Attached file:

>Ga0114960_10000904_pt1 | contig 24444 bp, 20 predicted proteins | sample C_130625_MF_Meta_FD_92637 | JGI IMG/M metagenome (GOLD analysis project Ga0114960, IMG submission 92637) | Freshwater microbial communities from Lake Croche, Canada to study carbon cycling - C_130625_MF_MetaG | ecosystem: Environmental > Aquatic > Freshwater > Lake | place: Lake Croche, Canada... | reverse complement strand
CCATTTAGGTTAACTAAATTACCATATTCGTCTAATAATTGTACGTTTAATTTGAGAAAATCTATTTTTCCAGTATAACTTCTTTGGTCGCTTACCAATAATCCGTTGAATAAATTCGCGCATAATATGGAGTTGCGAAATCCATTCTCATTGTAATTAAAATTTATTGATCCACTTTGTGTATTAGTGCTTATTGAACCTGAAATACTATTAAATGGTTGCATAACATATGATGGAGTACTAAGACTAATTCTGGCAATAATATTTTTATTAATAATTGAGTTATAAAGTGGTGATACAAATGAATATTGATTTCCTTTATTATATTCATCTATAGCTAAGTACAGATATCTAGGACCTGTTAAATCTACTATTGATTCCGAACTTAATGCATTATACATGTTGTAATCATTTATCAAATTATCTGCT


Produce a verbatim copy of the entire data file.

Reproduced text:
>Ga0114960_10000904_pt1 | contig 24444 bp, 20 predicted proteins | sample C_130625_MF_Meta_FD_92637 | JGI IMG/M metagenome (GOLD analysis project Ga0114960, IMG submission 92637) | Freshwater microbial communities from Lake Croche, Canada to study carbon cycling - C_130625_MF_MetaG | ecosystem: Environmental > Aquatic > Freshwater > Lake | place: Lake Croche, Canada... | reverse complement strand
CCATTTAGGTTAACTAAATTACCATATTCGTCTAATAATTGTACGTTTAATTTGAGAAAATCTATTTTTCCAGTATAACTTCTTTGGTCGCTTACCAATAATCCGTTGAATAAATTCGCGCATAATATGGAGTTGCGAAATCCATTCTCATTGTAATTAAAATTTATTGATCCACTTTGTGTATTAGTGCTTATTGAACCTGAAATACTATTAAATGGTTGCATAACATATGATGGAGTACTAAGACTAATTCTGGCAATAATATTTTTATTAATAATTGAGTTATAAAGTGGTGATACAAATGAATATTGATTTCCTTTATTATATTCATCTATAGCTAAGTACAGATATCTAGGACCTGTTAAATCTACTATTGATTCCGAACTTAATGCATTATACATGTTGTAATCATTTATCAAATTATCTGCT